Ready to Dump Your Little Red Wagon?
I accidentally dumped my little red wagon.
It’s lying upside down now. The rocks that were inside the wagon are strewn around.
After the accident, I wanted to cry as I looked at it lying on the floor under my desk.
The red wagon and all the rocks sat on my desk for years, ever since I heard the story about how it’s a metaphor for life.
Do you know the story?
We go along through life pulling some sort of vehicle–we’ll call it a little red wagon–to hold all the stuff we pick up along the way. The “stuff” is the emotions and conditions of our lives and each one is represented by a rock.
Each rock gets put in the wagon because we choose to lift it in. That’s the deal.
There are the good choices; the ones that elicit peace, love and joy. For example, one rock represents your love choice, one might represent your children, another might be for your work.
Then there are the rocks that represent (again, for example) the long-standing feud with your parents, the unresolved conflict in your primary relationship or the time clock you punch at the job you can’t stand.
Each of us pulls our own little red wagon. Mostly, there’s not much effort at all in pulling the wagon because the wheels are good and you’re on even ground.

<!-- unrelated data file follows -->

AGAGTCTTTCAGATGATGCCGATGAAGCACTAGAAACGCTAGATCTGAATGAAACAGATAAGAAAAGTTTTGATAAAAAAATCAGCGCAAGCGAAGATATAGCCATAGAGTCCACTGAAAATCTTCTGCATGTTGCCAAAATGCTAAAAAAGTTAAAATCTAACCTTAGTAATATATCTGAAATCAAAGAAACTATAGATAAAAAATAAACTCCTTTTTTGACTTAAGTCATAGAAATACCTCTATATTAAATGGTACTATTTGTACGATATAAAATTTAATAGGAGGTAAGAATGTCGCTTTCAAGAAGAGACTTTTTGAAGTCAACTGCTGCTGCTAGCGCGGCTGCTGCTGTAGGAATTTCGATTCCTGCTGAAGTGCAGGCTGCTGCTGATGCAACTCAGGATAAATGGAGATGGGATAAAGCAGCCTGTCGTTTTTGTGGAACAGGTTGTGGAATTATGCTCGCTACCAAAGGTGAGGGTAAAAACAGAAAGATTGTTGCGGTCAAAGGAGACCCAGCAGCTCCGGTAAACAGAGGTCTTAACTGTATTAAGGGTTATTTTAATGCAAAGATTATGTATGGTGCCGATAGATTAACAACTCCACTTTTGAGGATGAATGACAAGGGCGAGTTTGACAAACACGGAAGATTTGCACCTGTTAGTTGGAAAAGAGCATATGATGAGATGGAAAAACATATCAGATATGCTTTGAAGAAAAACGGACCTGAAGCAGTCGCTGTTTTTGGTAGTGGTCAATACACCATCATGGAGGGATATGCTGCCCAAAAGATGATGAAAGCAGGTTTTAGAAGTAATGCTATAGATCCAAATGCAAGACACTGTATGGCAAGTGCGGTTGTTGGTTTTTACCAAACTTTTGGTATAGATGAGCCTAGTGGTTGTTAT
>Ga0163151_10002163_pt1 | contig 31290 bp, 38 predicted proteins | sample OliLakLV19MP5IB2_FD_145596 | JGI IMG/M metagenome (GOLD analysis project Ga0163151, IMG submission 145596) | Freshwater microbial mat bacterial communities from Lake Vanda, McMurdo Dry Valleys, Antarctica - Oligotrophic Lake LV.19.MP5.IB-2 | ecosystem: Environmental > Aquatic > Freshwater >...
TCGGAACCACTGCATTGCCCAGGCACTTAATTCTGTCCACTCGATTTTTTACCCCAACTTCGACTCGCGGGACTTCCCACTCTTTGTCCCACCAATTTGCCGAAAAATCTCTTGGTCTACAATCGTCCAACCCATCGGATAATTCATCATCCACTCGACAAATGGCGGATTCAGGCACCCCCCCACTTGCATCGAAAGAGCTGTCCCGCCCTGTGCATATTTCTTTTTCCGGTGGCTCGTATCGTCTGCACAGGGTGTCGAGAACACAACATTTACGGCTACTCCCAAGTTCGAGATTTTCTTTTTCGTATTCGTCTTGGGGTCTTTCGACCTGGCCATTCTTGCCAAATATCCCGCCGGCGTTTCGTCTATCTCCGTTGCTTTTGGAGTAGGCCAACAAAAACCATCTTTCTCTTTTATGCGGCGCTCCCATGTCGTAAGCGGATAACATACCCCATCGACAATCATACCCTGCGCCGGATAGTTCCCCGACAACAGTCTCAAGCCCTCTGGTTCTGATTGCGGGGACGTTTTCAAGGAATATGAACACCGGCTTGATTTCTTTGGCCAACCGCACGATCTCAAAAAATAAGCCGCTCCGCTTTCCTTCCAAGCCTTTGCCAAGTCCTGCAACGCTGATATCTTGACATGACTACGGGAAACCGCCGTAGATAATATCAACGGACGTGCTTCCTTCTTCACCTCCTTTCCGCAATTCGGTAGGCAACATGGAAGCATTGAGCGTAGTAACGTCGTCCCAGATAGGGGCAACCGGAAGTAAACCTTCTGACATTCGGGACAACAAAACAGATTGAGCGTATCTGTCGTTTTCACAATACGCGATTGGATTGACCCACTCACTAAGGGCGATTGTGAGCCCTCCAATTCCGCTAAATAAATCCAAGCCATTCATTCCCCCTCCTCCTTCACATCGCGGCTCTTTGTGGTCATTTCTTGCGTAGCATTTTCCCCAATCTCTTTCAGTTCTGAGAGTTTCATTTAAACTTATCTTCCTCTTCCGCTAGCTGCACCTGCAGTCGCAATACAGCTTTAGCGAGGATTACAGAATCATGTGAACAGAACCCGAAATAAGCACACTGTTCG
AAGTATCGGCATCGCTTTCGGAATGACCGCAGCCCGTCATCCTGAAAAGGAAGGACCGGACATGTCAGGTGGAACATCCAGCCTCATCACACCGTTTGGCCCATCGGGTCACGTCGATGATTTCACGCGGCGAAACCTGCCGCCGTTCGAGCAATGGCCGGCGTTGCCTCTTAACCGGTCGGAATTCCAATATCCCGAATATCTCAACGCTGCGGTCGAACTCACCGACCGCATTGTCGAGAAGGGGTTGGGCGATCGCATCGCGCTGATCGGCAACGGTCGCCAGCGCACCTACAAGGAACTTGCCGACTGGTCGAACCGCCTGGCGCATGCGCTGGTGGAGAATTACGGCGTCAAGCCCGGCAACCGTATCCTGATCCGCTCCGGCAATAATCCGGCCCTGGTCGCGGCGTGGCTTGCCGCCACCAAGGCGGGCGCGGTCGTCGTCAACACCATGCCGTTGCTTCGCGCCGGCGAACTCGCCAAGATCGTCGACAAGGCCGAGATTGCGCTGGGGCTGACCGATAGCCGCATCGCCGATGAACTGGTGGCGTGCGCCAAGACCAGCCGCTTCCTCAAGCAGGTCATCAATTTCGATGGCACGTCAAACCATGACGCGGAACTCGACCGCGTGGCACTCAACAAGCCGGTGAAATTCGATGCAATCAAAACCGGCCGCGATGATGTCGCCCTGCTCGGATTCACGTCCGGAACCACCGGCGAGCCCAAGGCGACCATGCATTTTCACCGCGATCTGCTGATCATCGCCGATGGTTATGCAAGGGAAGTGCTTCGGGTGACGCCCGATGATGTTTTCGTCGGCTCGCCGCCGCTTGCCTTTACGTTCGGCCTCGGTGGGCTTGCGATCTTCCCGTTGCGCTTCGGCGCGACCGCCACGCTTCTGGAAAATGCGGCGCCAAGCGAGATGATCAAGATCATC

Eventually, though, the incline starts to steadily increase.
Suddenly, it’s not so easy to pull your red wagon full of heavy rocks.
You struggle and sweat and cuss and tug.
Along the route, you see a sign that reads, “Lighten your load.”
Then you trudge past a guy who is leaving a few rocks by the side of the road and you think, “Oh my God, how could he just leave his stuff! I would never do that. It’s my stuff!”
You notice that the guy is now zooming up the hill, eagerly passing all the other poor suckers hauling their wagons.
Gosh, the guy sure doesn’t seem to miss his stuff, you think to yourself.
“Maybe I ought to give that a try.”
Why did I want to cry when the wagon fell off my desk?
As weird as it sounds, when all the rocks were stacked in the wagon, they were at least contained. My life–the good, the bad and the ugly–was at least held within the sides of the wagon.
When the rocks scattered on the floor, you would have thought my dirty laundry had just fallen out of a truck. I felt a little mortified–by rocks, for God’s sake! I felt sad at the prospect of starting all over.
Then I had the strangest feeling. I felt a sense of freedom, like I had just lightened my load.
All this while sitting in my office chair staring under my desk.
Suddenly, I realized that I could refill my wagon any way I wanted. Same rocks or different ones. Or none at all.
There’s an idea . . . wouldn’t it be nice to pull a wagon behind you that is not heavy as a Mack truck?
I’m sure going to give it a try. Who knows? I might not even pile up rocks this time.
I do have a passion for sea shells . . .
Are you ready to dump your little red wagon?